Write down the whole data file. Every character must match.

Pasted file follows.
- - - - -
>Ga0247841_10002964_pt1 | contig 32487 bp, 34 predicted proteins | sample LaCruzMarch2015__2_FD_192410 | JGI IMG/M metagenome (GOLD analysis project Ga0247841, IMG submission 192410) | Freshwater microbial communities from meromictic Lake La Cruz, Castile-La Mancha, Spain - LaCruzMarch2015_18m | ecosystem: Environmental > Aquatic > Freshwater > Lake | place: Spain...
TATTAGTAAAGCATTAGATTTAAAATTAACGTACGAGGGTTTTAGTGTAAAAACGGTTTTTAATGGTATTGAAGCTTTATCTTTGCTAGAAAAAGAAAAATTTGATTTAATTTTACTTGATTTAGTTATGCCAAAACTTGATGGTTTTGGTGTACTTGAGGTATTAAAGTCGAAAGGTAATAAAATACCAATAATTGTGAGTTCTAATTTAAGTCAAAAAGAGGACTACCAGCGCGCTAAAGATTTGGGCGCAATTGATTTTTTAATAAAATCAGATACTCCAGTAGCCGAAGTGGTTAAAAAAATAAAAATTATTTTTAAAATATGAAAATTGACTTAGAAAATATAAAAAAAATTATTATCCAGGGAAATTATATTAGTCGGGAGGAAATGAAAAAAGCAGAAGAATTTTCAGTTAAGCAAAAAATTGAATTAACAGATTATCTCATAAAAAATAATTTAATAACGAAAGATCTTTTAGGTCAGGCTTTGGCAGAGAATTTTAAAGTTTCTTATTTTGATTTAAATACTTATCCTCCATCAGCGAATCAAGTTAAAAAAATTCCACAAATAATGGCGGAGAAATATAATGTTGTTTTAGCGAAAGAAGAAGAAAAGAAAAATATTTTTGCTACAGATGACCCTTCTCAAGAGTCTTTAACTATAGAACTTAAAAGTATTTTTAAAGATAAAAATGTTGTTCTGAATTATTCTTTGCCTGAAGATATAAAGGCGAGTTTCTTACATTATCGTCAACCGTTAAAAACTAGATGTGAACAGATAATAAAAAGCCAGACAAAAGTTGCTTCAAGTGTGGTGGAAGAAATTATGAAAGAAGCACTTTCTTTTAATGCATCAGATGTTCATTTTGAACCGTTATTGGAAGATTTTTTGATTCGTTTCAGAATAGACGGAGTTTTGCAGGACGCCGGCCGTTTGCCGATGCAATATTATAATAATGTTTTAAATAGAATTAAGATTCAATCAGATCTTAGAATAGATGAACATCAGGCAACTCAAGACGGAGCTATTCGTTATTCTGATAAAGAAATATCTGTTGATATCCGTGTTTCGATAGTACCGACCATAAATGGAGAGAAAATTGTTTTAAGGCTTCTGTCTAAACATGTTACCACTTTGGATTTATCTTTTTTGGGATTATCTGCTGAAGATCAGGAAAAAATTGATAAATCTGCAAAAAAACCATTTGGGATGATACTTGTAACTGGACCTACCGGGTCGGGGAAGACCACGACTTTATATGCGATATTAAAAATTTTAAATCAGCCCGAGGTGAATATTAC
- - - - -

>Ga0247841_10002964_pt1 | contig 32487 bp, 34 predicted proteins | sample LaCruzMarch2015__2_FD_192410 | JGI IMG/M metagenome (GOLD analysis project Ga0247841, IMG submission 192410) | Freshwater microbial communities from meromictic Lake La Cruz, Castile-La Mancha, Spain - LaCruzMarch2015_18m | ecosystem: Environmental > Aquatic > Freshwater > Lake | place: Spain...
TATTAGTAAAGCATTAGATTTAAAATTAACGTACGAGGGTTTTAGTGTAAAAACGGTTTTTAATGGTATTGAAGCTTTATCTTTGCTAGAAAAAGAAAAATTTGATTTAATTTTACTTGATTTAGTTATGCCAAAACTTGATGGTTTTGGTGTACTTGAGGTATTAAAGTCGAAAGGTAATAAAATACCAATAATTGTGAGTTCTAATTTAAGTCAAAAAGAGGACTACCAGCGCGCTAAAGATTTGGGCGCAATTGATTTTTTAATAAAATCAGATACTCCAGTAGCCGAAGTGGTTAAAAAAATAAAAATTATTTTTAAAATATGAAAATTGACTTAGAAAATATAAAAAAAATTATTATCCAGGGAAATTATATTAGTCGGGAGGAAATGAAAAAAGCAGAAGAATTTTCAGTTAAGCAAAAAATTGAATTAACAGATTATCTCATAAAAAATAATTTAATAACGAAAGATCTTTTAGGTCAGGCTTTGGCAGAGAATTTTAAAGTTTCTTATTTTGATTTAAATACTTATCCTCCATCAGCGAATCAAGTTAAAAAAATTCCACAAATAATGGCGGAGAAATATAATGTTGTTTTAGCGAAAGAAGAAGAAAAGAAAAATATTTTTGCTACAGATGACCCTTCTCAAGAGTCTTTAACTATAGAACTTAAAAGTATTTTTAAAGATAAAAATGTTGTTCTGAATTATTCTTTGCCTGAAGATATAAAGGCGAGTTTCTTACATTATCGTCAACCGTTAAAAACTAGATGTGAACAGATAATAAAAAGCCAGACAAAAGTTGCTTCAAGTGTGGTGGAAGAAATTATGAAAGAAGCACTTTCTTTTAATGCATCAGATGTTCATTTTGAACCGTTATTGGAAGATTTTTTGATTCGTTTCAGAATAGACGGAGTTTTGCAGGACGCCGGCCGTTTGCCGATGCAATATTATAATAATGTTTTAAATAGAATTAAGATTCAATCAGATCTTAGAATAGATGAACATCAGGCAACTCAAGACGGAGCTATTCGTTATTCTGATAAAGAAATATCTGTTGATATCCGTGTTTCGATAGTACCGACCATAAATGGAGAGAAAATTGTTTTAAGGCTTCTGTCTAAACATGTTACCACTTTGGATTTATCTTTTTTGGGATTATCTGCTGAAGATCAGGAAAAAATTGATAAATCTGCAAAAAAACCATTTGGGATGATACTTGTAACTGGACCTACCGGGTCGGGGAAGACCACGACTTTATATGCGATATTAAAAATTTTAAATCAGCCCGAGGTGAATATTAC